Covering the Goulburn and Murray valleys

Fire angels rally to help

A small army of volunteers has appeared to help farmers struggling to remove fences damaged in the Wunghnu Complex fire.

February 25, 2014 4:02am

Rochester Lions club volunteers roll up a fence damaged by the Wunghnu complex fire.

A small army of volunteers has appeared to help farmers struggling to remove fences damaged in the Wunghnu Complex fire.

Service clubs, Scouts, individuals and even schools have offered landholders help to remove the remnants of hundreds of kilometres of fences which were destroyed or rendered useless in the fire that swept through 180 properties over more than 9000ha.

They have been put to work in the past week in a UDV co-ordinated program matching volunteers with farmers.

Co-ordinator Peter Cooper said he was not surprised at the community response.

‘‘I think people want to help if they can,’’ Mr Cooper said.

If he’s been short of anything, it has been farmers putting their hands up to ask for help.

And he’s had to remind zealous volunteers not to overdo it.

‘‘We want everyone to pace themselves so they’ll be fit enough to have a go on another day.

‘‘We’ve had plenty of 70-year-old-plus volunteers offering.’’

The groups have included service clubs, prisoners in the justice system, and a four-wheel drive club whose members want to provide support for up to six weeks.

The son of a landholder, Graeme Holmes, was working with four unemployed volunteers on his parents’ property near Numurkah last week.

‘‘They’ve done a really good job. It’s good see people having a go,’’ he said as they rolled up the remains of a boundary fence.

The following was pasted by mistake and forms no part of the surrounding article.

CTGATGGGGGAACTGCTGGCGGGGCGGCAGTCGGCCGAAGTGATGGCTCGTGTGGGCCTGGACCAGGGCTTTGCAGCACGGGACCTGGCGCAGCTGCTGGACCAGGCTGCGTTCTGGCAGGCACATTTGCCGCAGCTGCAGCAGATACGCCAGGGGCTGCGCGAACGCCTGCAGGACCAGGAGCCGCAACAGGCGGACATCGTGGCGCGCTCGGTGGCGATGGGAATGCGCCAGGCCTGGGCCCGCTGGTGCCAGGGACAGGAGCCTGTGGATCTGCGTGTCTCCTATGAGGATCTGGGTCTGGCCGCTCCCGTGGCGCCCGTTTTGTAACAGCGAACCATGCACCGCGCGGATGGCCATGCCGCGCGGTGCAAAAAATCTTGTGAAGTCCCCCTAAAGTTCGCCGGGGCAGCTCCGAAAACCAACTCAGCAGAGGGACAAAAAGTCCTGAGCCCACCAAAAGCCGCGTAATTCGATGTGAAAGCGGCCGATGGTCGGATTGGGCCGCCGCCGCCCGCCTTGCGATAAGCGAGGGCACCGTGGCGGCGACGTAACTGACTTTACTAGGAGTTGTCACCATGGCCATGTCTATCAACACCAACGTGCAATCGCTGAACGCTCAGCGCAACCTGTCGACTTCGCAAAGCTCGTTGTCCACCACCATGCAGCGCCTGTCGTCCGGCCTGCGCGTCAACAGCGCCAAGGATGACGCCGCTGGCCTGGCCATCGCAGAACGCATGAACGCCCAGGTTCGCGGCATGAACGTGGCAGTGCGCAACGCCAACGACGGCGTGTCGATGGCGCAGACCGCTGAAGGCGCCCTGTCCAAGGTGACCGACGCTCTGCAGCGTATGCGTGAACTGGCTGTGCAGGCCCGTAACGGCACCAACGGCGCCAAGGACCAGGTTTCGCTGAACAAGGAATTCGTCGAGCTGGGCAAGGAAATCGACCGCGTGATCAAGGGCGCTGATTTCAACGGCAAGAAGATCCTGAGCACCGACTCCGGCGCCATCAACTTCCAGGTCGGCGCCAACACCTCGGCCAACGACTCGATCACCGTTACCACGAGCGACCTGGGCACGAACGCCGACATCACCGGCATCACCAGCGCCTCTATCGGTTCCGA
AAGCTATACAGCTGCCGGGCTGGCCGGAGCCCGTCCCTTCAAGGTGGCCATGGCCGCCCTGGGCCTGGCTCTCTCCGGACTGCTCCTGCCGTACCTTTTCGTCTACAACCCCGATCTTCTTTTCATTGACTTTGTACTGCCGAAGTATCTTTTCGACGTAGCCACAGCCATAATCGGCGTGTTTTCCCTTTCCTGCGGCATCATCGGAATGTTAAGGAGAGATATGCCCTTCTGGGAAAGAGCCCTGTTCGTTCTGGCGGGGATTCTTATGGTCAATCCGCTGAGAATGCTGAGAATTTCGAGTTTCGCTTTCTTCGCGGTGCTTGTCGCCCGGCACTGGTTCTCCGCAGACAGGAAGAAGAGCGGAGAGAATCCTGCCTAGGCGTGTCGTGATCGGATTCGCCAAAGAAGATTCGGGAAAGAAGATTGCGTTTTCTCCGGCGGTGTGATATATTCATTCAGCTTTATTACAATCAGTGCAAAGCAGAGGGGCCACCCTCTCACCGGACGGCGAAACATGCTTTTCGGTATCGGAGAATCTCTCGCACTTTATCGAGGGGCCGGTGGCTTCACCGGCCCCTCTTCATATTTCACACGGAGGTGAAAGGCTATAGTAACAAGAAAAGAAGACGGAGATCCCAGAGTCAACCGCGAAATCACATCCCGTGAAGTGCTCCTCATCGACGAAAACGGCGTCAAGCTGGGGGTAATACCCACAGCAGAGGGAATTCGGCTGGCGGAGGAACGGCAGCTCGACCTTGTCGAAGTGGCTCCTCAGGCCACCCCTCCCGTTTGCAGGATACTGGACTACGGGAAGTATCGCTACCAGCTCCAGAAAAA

The group spontaneously gathered after one of them, Nick Ferrari, posted a call for help on Facebook.

Rex Johnson said he thought it was a good idea to get out and do some volunteer work. ‘‘You don’t know where it leads.’’

Meanwhile, ex-farmer Hedley Moon and three other Rochester Lions Club members were out at Drumanure cleaning up a fence line. They were joined by Shepparton East man Dave Cole who volunteered off his own bat.

‘‘If you ever come into strife you would like to have people help out,’’ Mr Cole said.

Farmer James Rovers said they had lost about 40km of fencing and it could have taken them a year to clear the fences without help.

‘‘We have to get ready for sowing, so it would have to wait until after that before we could even think about it.’’

The next challenge will be recruiting more experienced volunteers to help with the task of building new fences, which Mr Cooper expects to start after next week.

Under the program, landholders pay for the fencing materials and volunteers erect them.

Anyone who wants to help or who needs help can contact Mr Cooper on 0409995643.

More stories and pictures on pages 8 and 9.

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